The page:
The data sufficiency format is very confusing. The key to consistent success is following the step-by-step method of eliminating answer choices. Go slowly and carefully as you start practicing this approach; taking the time to master it will pay off with high accuracy, even on the toughest data sufficiency questions.

**DON’T FIND THE ANSWER**

You usually don’t need to find the actual value asked for in a data sufficiency question. You just need to know whether you could figure it out with the information in the statements. So don’t waste your time solving the problem to come up with the numbers; just setting up the problem will usually be enough.

There is one situation in which you might want to find the number: when you’re not sure whether the problem is actually solvable with the information in the statement. In that case, you should set up the problem and work through it until you are sure, even if you find yourself calculating the solution.

**AVOID COMMON MISTAKES**

Here are ways to avoid some common mistakes on data sufficiency questions:

· When you consider Statement (2) alone, you must forget what Statement (1) said. Physically covering up the statement with your finger can help. (But be careful about fingerprints on the computer screen!) Otherwise, you may think that Statement (2) provides more information than it really does.

· Don’t rush to consider both statements combined. A common tendency is to read the question and both statements, and then try to juggle all of the information at once. This mistake will lead to choosing (C) too frequently, even though it is wrong. It’s important to consider each of the statements on its own, eliminating answers as you go, before considering them in combination.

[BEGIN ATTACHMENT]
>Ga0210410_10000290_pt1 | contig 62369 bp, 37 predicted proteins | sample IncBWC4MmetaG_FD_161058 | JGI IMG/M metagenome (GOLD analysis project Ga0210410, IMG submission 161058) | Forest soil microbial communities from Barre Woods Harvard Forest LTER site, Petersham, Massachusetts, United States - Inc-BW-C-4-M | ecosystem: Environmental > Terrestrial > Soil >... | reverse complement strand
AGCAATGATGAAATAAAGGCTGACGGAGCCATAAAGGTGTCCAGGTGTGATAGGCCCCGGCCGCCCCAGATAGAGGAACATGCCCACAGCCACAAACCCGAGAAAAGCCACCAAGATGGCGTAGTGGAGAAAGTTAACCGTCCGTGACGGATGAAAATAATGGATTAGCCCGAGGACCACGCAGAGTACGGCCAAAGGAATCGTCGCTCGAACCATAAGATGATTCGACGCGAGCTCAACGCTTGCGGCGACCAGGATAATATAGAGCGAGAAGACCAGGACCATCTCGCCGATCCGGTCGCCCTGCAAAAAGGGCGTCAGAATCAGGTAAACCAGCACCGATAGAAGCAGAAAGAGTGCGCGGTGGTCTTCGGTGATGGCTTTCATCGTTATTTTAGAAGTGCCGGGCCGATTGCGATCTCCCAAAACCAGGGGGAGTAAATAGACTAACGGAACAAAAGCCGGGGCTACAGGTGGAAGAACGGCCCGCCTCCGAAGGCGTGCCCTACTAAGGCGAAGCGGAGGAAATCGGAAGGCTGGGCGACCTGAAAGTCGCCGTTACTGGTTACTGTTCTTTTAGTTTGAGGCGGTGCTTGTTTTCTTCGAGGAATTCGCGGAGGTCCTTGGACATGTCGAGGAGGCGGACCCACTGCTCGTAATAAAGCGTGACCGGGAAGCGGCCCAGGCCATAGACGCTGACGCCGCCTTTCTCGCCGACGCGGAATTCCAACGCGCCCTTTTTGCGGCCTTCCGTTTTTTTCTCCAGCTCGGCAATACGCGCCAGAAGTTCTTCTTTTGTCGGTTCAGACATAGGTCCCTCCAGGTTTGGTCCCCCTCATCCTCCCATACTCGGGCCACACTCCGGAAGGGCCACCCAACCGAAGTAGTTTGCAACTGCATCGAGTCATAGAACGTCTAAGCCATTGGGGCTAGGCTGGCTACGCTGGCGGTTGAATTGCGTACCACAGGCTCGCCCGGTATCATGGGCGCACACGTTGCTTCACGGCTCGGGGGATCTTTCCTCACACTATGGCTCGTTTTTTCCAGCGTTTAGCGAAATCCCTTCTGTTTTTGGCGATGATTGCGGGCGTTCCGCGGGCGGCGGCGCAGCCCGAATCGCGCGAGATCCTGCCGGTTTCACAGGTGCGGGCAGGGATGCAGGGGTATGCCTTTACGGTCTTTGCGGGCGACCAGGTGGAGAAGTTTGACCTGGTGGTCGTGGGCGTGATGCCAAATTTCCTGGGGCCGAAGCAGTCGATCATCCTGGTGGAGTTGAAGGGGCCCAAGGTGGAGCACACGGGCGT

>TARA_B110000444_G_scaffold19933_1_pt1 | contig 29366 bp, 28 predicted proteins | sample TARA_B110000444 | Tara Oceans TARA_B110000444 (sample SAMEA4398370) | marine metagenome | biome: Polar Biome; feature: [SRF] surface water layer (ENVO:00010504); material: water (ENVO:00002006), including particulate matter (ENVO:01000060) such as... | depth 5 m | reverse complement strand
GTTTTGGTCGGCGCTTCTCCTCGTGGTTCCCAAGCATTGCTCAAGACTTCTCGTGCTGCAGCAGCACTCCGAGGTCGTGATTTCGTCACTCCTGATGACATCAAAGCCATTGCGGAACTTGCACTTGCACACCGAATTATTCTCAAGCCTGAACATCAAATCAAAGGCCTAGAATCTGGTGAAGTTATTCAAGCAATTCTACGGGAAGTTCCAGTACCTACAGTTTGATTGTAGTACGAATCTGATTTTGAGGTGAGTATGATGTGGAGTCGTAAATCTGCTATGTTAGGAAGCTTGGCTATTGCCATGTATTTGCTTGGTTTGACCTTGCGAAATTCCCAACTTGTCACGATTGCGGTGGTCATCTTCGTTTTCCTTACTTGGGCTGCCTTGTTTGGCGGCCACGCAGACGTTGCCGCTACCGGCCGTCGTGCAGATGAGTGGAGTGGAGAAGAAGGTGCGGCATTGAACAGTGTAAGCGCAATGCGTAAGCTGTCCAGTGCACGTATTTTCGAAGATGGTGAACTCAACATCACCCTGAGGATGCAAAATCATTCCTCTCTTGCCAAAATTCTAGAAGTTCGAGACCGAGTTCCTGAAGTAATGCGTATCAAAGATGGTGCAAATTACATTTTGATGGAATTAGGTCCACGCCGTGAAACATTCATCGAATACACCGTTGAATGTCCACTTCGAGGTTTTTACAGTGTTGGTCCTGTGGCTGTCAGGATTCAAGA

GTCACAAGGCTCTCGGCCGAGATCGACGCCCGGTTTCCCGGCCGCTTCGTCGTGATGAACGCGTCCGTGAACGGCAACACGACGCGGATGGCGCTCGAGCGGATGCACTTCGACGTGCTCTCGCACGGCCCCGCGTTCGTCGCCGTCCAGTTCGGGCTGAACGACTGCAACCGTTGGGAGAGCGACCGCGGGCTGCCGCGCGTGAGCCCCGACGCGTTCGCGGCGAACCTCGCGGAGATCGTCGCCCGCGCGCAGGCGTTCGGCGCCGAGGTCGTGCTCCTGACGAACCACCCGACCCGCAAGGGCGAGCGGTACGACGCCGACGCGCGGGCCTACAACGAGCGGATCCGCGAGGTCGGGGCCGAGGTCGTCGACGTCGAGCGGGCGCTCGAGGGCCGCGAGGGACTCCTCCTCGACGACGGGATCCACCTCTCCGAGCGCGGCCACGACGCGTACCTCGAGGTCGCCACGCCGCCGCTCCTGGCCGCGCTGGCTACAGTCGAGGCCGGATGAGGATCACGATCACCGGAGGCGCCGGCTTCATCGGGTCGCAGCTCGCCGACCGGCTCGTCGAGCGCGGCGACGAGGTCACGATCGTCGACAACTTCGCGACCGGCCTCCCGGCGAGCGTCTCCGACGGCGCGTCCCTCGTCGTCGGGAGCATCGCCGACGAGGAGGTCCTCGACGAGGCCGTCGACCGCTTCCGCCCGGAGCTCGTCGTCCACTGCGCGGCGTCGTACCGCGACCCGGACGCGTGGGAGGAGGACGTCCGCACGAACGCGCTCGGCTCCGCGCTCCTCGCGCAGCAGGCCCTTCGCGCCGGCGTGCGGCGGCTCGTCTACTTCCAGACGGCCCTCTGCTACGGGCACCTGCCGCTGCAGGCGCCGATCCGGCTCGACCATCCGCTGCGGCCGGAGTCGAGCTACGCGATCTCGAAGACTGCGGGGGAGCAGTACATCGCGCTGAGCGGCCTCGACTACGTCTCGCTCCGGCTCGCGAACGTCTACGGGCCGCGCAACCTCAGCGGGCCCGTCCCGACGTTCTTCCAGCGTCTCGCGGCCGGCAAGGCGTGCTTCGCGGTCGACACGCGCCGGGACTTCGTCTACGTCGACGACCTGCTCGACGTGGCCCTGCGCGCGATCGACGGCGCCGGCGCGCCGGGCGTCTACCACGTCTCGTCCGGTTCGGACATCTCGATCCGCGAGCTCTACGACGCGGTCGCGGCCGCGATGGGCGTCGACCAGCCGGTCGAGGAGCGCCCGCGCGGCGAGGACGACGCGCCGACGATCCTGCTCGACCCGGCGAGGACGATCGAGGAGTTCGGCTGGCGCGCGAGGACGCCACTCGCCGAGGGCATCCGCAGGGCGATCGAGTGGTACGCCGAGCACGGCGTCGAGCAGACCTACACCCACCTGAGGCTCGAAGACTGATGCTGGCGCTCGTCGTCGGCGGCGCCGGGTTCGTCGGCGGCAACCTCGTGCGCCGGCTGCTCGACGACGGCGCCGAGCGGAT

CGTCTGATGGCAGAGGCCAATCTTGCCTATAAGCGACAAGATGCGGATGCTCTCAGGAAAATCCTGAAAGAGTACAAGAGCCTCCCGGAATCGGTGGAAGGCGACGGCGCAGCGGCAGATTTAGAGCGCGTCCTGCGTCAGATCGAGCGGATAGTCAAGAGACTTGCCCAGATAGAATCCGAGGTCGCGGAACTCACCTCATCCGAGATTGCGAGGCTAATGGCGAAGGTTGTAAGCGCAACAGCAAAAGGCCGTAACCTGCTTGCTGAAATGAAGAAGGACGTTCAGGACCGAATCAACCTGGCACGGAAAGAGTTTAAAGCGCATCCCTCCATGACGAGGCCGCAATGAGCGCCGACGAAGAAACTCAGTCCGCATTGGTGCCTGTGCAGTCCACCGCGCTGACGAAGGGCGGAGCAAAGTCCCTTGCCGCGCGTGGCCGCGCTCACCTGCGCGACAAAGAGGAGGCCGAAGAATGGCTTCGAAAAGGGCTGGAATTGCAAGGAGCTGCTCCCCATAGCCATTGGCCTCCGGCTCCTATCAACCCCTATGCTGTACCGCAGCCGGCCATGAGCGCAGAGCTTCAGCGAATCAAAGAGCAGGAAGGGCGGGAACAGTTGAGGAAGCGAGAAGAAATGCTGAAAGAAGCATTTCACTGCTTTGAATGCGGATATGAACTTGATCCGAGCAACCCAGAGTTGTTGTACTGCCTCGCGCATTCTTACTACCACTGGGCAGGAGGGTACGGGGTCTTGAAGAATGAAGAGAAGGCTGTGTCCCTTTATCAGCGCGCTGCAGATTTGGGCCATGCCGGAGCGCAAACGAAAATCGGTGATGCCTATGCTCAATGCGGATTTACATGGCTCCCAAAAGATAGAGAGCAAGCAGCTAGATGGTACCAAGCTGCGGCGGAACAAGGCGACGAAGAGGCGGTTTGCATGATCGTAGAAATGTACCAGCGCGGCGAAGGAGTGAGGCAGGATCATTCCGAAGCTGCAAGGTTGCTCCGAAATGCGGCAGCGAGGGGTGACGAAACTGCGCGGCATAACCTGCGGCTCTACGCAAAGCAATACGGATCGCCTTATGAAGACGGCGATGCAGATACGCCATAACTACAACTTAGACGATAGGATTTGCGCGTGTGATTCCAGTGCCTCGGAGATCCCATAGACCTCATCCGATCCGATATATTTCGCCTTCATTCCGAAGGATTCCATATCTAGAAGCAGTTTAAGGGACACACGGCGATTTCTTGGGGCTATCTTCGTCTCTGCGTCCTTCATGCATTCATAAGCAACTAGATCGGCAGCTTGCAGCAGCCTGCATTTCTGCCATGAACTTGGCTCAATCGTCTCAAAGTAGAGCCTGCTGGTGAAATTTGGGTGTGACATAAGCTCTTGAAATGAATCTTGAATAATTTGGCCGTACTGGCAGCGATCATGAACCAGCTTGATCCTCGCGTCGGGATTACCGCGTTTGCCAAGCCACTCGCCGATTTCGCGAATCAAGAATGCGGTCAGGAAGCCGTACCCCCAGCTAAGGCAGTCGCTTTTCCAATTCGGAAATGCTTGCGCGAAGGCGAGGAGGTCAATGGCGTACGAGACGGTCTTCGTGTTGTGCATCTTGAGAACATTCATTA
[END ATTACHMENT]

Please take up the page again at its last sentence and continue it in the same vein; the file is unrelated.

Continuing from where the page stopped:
· Don’t try to do everything in your head. It is a common error for people to answer data sufficiency questions without writing anything on their scratch paper. That’s a big no-no. Even though you don’t need to calculate an answer, you should write down AD or BCE to help you eliminate. Also, writing down the given pieces of information, setting up equations, and the like often help you determine when you have enough pieces of the puzzle to answer the question.

· As always, read carefully. Data sufficiency questions are notorious for deliberate trickery. Be on the lookout for misleading phrases, and give yourself enough time to read the question slowly and completely.

**Comprehensive Data Sufficiency 1 Drill**

The answers can be found on __this page__.

**Remember!**

For Data Sufficiency problems in this book, we do not supply the answer choices. The five possible answer choices are the same every time.

__1__.What is the total cost to make 7 long distance telephone calls?

(1) The length of each call was at least 2 minutes.

(2) The rate for long distance calls is $0.32 per minute.

__2__.If *s* and *t* are positive, what is the value of *s* ?

(1) *t* = 2.7

(2) *s* = 3.1*t*

__3__.In the *xy*-plane above, is angle *BAC* greater than 90 degrees?

(1) Points *A* and *B* have different *x*-coordinates.